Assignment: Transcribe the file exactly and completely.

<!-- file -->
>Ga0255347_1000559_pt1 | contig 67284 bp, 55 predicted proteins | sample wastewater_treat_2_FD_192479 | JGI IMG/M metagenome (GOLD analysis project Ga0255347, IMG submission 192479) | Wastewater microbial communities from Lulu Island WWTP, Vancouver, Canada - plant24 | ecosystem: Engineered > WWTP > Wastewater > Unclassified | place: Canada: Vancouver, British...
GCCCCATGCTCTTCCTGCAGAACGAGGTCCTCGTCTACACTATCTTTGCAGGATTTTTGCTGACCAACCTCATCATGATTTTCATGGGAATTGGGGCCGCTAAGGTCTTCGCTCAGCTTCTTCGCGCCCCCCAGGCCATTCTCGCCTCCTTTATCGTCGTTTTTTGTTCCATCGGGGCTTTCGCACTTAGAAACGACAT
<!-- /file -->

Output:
>Ga0255347_1000559_pt1 | contig 67284 bp, 55 predicted proteins | sample wastewater_treat_2_FD_192479 | JGI IMG/M metagenome (GOLD analysis project Ga0255347, IMG submission 192479) | Wastewater microbial communities from Lulu Island WWTP, Vancouver, Canada - plant24 | ecosystem: Engineered > WWTP > Wastewater > Unclassified | place: Canada: Vancouver, British...
GCCCCATGCTCTTCCTGCAGAACGAGGTCCTCGTCTACACTATCTTTGCAGGATTTTTGCTGACCAACCTCATCATGATTTTCATGGGAATTGGGGCCGCTAAGGTCTTCGCTCAGCTTCTTCGCGCCCCCCAGGCCATTCTCGCCTCCTTTATCGTCGTTTTTTGTTCCATCGGGGCTTTCGCACTTAGAAACGACAT